One final point, Obama, the constitutional lawyer professor Nobel Peace prize-winning democratic president, as Jeremy Scahill is fond of saying, has put a well-articulated, well-meaning, and caring face on illegality and immorality once thought the bane of our American experience under Bush; not just something to be rejected in the face of Obama’s hopeful election, but to be shunned as a blotch on American society, an embarrassment to what we can and should be representing. That, I believe, is what Obama’s legacy will be: continuing the tragic legacy of George W. Bush, but with a superficial cosmetic facelift that makes it seem somehow easier to swallow.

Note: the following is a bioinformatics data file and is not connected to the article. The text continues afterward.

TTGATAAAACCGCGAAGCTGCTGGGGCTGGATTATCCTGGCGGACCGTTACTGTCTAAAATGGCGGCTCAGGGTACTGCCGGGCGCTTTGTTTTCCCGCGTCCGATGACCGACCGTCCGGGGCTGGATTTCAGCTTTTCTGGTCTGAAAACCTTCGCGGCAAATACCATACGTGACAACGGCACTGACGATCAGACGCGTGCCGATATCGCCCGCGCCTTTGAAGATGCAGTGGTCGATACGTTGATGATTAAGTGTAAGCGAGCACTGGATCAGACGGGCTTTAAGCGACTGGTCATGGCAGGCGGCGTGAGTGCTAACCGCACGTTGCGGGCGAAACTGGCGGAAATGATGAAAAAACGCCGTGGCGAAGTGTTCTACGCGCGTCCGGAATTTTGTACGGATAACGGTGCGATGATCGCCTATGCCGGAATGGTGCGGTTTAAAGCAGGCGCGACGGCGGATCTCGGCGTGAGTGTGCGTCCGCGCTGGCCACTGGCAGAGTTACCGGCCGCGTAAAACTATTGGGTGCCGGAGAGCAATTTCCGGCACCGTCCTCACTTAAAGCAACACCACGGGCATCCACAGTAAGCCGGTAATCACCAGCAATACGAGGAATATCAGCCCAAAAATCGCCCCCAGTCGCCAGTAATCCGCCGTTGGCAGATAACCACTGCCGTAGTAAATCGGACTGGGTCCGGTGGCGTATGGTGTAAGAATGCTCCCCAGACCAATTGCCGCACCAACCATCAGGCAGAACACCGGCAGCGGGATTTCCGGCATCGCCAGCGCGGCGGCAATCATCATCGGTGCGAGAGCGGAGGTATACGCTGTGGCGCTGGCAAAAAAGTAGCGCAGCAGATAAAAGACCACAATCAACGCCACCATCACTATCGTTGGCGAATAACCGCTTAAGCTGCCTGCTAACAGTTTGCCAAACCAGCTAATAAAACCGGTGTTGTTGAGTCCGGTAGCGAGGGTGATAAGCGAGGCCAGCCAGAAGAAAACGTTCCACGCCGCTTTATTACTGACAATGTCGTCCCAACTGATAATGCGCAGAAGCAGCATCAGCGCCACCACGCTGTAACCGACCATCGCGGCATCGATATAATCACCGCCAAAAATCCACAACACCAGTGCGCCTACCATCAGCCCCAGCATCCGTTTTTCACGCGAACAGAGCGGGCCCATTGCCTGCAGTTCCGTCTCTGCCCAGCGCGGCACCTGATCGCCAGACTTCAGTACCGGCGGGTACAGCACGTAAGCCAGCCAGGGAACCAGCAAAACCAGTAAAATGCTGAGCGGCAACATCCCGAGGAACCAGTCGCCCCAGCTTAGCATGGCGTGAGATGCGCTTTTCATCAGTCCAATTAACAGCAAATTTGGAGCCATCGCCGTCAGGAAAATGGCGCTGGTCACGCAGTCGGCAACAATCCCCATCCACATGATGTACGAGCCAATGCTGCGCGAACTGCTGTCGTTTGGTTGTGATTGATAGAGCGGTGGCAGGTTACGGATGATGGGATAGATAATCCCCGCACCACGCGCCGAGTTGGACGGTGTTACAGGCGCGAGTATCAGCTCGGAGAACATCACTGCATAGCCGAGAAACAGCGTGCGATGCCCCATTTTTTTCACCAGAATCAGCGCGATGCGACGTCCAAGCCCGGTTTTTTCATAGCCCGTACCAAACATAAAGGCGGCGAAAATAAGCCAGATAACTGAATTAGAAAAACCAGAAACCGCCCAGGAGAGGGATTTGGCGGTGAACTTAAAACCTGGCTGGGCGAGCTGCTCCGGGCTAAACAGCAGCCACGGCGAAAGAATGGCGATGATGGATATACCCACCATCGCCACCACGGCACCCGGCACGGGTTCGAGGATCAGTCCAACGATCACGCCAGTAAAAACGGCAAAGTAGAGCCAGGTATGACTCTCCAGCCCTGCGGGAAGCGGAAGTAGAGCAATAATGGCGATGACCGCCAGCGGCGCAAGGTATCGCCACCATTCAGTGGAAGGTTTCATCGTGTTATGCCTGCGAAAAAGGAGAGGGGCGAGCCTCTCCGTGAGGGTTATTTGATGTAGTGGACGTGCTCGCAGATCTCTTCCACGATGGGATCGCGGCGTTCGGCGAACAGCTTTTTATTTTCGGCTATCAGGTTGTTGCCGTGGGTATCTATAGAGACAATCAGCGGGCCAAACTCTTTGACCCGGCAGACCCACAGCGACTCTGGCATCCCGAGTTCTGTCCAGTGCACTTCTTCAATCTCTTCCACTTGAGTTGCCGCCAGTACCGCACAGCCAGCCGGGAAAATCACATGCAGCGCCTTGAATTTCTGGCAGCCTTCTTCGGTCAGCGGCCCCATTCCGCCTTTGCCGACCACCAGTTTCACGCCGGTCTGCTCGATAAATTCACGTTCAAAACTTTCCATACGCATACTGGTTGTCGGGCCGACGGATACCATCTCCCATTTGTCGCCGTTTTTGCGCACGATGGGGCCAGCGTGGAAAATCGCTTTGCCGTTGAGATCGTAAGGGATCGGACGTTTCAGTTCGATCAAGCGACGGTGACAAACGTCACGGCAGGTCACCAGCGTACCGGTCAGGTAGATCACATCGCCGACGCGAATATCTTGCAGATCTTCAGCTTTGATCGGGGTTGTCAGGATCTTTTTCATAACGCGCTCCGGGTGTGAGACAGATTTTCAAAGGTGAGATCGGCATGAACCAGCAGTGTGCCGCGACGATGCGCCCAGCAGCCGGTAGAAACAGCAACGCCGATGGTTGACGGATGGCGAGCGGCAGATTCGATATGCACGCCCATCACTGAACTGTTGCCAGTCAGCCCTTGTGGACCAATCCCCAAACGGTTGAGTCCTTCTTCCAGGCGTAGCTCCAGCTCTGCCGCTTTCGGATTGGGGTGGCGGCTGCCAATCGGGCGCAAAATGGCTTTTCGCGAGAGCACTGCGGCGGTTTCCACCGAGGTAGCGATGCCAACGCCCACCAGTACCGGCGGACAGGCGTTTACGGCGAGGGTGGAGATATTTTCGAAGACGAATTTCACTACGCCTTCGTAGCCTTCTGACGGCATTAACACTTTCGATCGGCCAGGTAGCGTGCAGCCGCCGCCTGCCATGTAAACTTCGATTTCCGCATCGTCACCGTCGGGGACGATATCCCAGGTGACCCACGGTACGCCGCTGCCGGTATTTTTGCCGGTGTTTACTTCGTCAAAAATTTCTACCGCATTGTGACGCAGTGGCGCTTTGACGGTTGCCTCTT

Such is a sad representation of our priorities indeed. I envision a day, hopefully soon, where a politician won’t be so entranced by political power and the wielding of it therein; that a politician will begin to do what is necessary and right to restore America’s image and ideals by rescinding the awfully vague and all-encompassing War on Terror policies; and more importantly perhaps, I envision a day where the media regresses on their entrenched coziness with authority figures and becomes the “watchdogs” they are meant to be; moreover, then, I further hope that the American people, woken from their apathy and/or blindness (to defending or deference to party or politician loyalty) will lead this charge into a more legal, a more open and a more moral American society of governance and democracy.

Obama